You may have already noticed that to have occurred, where a file that you used was changed and you found on reboot, the changed file, while not knowing that the original file save in an earlier session still exist on the DVD/CD media even though you are looking at the most current version.

How is this reconciled, well, at boot time, the Linux technology layers the most current data on top of the originals so that when it gets to desktop, only the most current version is seen.

As such, a remaster kinda does the same thing when run as it takes the original system and replaces any data that is newer with current data, then rewrites this into an ISO (or file system folder). Now, when that ISO is written to a new disc (or a CDRW/DVDRW) it is done in a sequential manner as described above. This process of recreating the system with new data can be loosely worded as "defragmenting", for it re-combined all of the data together so that there are not multiples floating around on media disc. You can rewrite a CDRW/DVDRW many times, but, this cannot be done using CDR/DVDR that has been written to. You can add, but, you cannot rewrite as can be done with RWs ("ReWritables") versions

Hope this provide some clarity. Again, much of this you may already know.

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Disco Makberto

Joined: 07 Aug 2011
Posts: 135

PostPosted: Tue 25 Mar 2014, 04:00    Post_subject:  

Hello, Gcmartin!

Thanks for your explanation.

Yes, I know that "defragmenting a live disc" is not really proper terminoloy, but that is how Flash calls it, and I think that he invented the trick. Probably a better a description would be "decreasing the amount of date folders" resulting in a new live disc that contains all the info from the old disc. By the way, now that we are at it, do you know why following this trick sometimes ends up with just one date folder while some other times it ends up with two date folders? What determines if it is one or two date folders?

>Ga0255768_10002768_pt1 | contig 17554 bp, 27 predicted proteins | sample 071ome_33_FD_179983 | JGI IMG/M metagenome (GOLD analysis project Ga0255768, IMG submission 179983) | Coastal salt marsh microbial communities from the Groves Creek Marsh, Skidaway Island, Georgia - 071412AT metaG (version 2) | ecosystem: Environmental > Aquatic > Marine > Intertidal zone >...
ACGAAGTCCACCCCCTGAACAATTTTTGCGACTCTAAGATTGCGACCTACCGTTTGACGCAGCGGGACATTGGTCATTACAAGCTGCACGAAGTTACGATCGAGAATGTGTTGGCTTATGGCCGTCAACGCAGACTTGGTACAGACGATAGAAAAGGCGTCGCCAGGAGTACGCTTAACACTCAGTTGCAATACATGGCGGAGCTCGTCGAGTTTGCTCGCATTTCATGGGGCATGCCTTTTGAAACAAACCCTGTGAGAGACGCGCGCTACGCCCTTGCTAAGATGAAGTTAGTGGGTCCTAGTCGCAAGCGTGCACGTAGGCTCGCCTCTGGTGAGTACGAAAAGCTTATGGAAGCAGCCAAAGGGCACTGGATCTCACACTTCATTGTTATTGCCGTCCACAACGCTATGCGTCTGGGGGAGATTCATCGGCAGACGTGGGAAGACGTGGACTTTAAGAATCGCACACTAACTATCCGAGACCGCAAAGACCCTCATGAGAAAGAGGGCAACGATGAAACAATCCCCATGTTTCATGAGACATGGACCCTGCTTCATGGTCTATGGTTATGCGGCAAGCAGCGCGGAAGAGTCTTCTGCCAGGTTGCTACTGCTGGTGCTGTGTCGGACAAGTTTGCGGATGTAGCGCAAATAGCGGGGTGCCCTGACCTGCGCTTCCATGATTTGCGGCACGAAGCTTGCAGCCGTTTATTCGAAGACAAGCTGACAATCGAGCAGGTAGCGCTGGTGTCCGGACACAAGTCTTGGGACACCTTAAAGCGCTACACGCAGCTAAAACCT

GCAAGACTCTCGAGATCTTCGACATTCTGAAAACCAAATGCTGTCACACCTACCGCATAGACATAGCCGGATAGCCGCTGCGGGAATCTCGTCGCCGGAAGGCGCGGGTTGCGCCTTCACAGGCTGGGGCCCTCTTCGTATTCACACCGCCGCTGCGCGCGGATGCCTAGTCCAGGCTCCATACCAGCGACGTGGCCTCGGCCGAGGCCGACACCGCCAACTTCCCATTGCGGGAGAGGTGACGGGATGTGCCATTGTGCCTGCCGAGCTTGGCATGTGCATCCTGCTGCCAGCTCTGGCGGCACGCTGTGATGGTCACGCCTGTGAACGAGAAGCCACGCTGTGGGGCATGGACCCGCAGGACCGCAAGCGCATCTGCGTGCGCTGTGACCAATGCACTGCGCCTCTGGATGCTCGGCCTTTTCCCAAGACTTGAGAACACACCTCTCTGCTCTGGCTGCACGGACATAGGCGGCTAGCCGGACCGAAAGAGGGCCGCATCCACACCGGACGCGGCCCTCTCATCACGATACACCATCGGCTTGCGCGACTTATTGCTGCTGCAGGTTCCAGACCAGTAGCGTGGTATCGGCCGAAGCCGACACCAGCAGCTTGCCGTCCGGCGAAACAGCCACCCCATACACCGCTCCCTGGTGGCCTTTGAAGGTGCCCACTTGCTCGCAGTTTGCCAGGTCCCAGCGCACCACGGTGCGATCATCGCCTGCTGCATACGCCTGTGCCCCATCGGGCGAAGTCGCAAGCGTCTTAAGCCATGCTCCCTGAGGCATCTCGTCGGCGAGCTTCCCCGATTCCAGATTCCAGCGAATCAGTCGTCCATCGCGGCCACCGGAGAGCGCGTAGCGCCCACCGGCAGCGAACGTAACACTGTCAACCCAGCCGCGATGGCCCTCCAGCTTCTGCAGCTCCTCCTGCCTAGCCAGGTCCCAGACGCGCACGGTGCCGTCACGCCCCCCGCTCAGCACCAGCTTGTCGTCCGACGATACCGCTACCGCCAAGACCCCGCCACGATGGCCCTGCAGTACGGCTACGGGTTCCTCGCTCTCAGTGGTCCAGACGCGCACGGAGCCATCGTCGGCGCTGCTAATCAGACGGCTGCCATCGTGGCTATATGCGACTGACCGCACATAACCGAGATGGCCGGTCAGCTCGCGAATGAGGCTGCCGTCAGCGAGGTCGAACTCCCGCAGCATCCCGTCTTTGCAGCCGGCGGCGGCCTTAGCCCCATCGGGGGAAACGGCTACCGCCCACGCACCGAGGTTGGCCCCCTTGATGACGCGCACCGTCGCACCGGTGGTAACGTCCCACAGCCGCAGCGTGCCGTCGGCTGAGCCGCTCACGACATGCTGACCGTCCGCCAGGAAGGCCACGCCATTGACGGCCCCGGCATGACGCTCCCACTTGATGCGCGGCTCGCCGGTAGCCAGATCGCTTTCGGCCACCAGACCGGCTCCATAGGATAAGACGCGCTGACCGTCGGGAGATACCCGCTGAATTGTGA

I have been confused with this statement by Flash:

Flash wrote:
If you run multisession Puppy from a rewritable CD or DVD, you don't even have to put in a new disk; Burniso2cd will burn the iso to the multisession disk you've been running Puppy from, then it is burned you just Save to it. The danger is that if the burning or save process doesn't go right, you no longer have your old multisession disk to fall back on. So it's better to transfer to a different disk. I use DVD+RWs and leapfrog them. Once I'm sure the new disk works, the old one goes into the pile to be reused for the next test.


Let's say that we have a multisession CDRW or DVDRW disc and we want to "defragment it" (as Flash would say). Why can we write the base ISO to this same disc? If we do this, wouldn't we be deleting the old info on it? If we use a CDR or DVDR, on the other hand, we would need a new disc with the base ISO already on it. To be more specific, with a multisession disc and the "defragmenting" trick, why is it possible to burn the base ISO on the same disc if we use CDRW or DVDRW while we have to use a different disc with the base ISO already on it if we use CDR or DVDR?